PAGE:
In a highly anticipated case, the Supreme Court has decided that care workers carrying out sleep-in shifts are only entitled to the National Minimum Wage (NMW) for the hours they are awake and working.
The decision, which focused on the statutory framework for the NMW, has provided welcome clarity on the law in this area. Aside from the legal implications, wider social concerns remain about funding of the care sector, which we explore further below.
Facts and background to decision
Under the National Minimum Wage Regulations 2015 (NMW Regulations), a worker’s pay depends on whether the worker is actually working, or whether they are simply ‘available’ to work.
The key issue in this case was how the hours of a sleep-in shift should be characterised for the purposes of the NMW Regulations.
The claimant was employed by the Royal Mencap Society (Mencap) as a care support worker. She provided care to two men with autism in their home and worked a mixture of day shifts and night sleep-in shifts. During the sleep-in shifts, she was allowed to sleep and was required to assist the men under her care if required. She had no set duties during the night. There had been about 6 occasions in 16 months that she had been woken up to provide support during the sleep-in shift. She was paid a flat rate totalling £29.05 for each sleep-in shift.
She claimed that she was entitled to the NMW for the full duration of each sleep-in shift (including the time she was asleep). Both the Employment Tribunal and the Employment Appeal Tribunal agreed with her.
On appeal, the Court of Appeal found that the claimant was ‘available’ for work but not actually working during sleep-in shifts. Because of this distinction, she was only entitled to NMW for the periods she was actually required to work (for example, if one of the men woke up and needed assistance during the night).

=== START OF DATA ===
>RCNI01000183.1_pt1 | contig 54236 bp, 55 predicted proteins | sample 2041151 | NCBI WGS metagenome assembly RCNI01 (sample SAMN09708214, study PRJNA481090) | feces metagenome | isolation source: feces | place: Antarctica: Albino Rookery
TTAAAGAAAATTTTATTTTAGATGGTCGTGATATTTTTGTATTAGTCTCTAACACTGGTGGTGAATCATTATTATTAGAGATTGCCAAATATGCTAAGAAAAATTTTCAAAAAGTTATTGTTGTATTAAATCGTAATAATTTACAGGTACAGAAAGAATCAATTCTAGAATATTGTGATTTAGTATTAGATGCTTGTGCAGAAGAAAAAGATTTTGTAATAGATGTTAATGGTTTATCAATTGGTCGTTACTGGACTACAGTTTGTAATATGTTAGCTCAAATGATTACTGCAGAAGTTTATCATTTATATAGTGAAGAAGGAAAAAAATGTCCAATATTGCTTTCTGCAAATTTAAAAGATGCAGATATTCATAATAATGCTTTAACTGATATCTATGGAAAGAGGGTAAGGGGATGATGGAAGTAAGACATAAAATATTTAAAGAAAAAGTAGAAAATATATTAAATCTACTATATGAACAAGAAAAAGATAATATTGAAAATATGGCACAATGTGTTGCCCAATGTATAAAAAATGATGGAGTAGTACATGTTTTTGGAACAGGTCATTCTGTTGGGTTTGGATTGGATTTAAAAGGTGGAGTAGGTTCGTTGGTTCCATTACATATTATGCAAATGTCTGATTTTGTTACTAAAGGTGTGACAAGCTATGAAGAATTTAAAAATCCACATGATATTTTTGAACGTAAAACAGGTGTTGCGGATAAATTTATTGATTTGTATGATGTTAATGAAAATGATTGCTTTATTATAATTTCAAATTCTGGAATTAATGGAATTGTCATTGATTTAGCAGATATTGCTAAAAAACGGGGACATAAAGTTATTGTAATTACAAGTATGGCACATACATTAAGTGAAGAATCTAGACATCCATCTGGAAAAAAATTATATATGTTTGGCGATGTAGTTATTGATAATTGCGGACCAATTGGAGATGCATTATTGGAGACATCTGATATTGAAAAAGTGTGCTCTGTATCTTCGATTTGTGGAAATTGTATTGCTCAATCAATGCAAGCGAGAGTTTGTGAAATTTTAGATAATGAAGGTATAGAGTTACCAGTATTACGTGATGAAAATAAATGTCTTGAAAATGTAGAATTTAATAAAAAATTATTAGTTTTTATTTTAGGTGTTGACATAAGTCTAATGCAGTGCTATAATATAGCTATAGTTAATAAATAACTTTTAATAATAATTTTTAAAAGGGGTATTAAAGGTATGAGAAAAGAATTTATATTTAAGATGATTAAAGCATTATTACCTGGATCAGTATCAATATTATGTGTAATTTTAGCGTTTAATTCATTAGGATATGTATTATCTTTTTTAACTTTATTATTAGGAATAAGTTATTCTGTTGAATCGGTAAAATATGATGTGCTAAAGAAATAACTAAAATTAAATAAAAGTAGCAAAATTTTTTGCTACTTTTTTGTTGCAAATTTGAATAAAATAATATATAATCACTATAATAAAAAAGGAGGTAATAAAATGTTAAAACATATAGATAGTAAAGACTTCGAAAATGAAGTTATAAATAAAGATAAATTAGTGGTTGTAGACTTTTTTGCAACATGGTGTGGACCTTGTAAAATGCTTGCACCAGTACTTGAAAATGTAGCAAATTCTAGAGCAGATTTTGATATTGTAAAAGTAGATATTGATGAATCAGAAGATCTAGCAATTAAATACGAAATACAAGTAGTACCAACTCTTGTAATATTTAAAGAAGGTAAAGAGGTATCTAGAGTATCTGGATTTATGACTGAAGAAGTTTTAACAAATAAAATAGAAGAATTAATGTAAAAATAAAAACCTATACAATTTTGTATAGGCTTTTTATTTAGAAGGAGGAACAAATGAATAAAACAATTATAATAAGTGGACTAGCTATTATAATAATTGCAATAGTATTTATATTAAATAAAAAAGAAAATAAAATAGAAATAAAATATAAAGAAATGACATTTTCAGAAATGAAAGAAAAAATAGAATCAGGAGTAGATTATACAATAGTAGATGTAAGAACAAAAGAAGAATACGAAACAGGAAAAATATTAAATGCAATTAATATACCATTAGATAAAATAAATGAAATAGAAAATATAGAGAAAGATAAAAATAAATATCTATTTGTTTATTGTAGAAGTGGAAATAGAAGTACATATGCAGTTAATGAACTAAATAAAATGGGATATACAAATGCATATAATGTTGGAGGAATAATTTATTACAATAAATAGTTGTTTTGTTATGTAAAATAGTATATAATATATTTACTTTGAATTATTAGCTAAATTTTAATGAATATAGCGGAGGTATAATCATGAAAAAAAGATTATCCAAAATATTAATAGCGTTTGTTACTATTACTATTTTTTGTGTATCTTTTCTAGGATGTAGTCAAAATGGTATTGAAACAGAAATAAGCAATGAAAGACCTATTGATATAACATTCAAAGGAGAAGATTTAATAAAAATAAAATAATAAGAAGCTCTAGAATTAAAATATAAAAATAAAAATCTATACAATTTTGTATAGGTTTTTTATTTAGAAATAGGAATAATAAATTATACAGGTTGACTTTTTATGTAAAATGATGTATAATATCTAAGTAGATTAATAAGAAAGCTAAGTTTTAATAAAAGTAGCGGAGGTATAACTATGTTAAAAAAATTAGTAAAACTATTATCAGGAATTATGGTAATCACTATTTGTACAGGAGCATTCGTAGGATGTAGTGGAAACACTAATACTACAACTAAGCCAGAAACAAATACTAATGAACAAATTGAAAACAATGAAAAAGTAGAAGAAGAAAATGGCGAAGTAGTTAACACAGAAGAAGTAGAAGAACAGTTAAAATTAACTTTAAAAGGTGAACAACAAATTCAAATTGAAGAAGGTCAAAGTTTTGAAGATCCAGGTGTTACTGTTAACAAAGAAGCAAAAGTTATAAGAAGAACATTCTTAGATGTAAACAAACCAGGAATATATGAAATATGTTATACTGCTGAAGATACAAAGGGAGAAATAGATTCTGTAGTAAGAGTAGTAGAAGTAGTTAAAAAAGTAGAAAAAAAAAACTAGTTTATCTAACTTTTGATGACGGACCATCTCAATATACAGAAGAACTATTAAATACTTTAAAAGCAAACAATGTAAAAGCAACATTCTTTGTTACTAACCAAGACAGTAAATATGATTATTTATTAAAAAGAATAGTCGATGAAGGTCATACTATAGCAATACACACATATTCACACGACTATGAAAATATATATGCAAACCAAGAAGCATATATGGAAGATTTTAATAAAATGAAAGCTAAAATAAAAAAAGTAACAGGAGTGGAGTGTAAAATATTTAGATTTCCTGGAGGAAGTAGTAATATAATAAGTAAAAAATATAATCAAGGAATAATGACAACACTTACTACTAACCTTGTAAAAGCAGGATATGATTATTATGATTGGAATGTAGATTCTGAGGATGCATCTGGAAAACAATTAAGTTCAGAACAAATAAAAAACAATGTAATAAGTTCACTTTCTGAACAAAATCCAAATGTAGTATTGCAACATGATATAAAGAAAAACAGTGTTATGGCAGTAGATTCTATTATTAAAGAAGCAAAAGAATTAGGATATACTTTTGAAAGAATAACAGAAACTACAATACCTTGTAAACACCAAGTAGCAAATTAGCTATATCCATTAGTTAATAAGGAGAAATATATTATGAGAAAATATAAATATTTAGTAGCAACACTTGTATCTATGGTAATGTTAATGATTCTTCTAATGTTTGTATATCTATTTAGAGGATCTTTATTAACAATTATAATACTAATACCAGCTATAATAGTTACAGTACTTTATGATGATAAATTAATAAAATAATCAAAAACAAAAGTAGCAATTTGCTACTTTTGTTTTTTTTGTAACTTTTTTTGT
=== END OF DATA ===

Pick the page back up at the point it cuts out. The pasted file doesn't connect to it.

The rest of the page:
Supreme Court decision
The Supreme Court unanimously agreed with the Court of Appeal. The decision held that hours only counted for NMW purposes when a worker is ‘awake for the purposes of working’ and not simply ‘awake for their own purposes’.
The Supreme Court also overruled a long-standing 2003 decision of the Court of Appeal in British Nursing Association v Inland Revenue. That decision found that call centre workers who slept during night shifts and answered the phone as and when it rang were ‘working’ for the duration of the night shift.
The Supreme Court’s approach was guided by the work of the Low Pay Commission (LPC). The LPC is an independent body that advises the government on NMW matters. If the Secretary of State chooses not to implement the LPC’s proposals, it must report to Parliament to explain why. The Supreme Court was persuaded by the fact that the LPC had specifically reported that employers should pay sleep-in workers an agreed allowance and pay the NWM only for periods when workers are awake and required to work.
What does this mean for the care sector?
The judgment will clearly have significant implications for the care sector. It is widely understood that a contrary judgment would have crippled many care providers, resulting in redundancies and a severe gap in care provision for service users. The Supreme Court expressly overruling the British Nursing decision suggests the judgment will have wider repercussions across other sectors.
Organisations across the care sector have urged the government to commission a review of the NMW legislation and pledge appropriate financial support to the sector. Mencap itself emphasised that it contested the case because of the “devastating unfunded back pay liabilities facing providers across the sector” and recognised that a “thorough and meaningful review of the social workforce” was needed. There is likely to be increasing pressure on the government to act given the spotlight that Covid-19 has shone on the care sector. However, government appetite for reform in the near future seems unlikely given the pandemic-induced pressure on government spending.
What does this mean for employers?
Employers considering changes to hours / pay arrangements following the judgment should tread carefully and be alive to the employee relations issues that might follow. For example, employers who currently pay the NMW for sleep-in shifts and plan to vary staff contracts to reflect the judgment run the risk of damaging staff morale and constructive unfair dismissal claims. Employers should make sure that workers are properly paid in line with the NMW, particularly for the periods that any sleep-in workers are ‘awake for the purpose of work’.
We regularly act for a range of clients in the care sector and would be delighted to assist with any queries you might have. You can find contact details for our employment law specialists here.
This information is necessarily of a general nature and doesn’t constitute legal advice. This is not a substitute for formal legal advice, given in the context of full information under an engagement with Bates Wells.
All content on this page is correct as of March 24, 2021.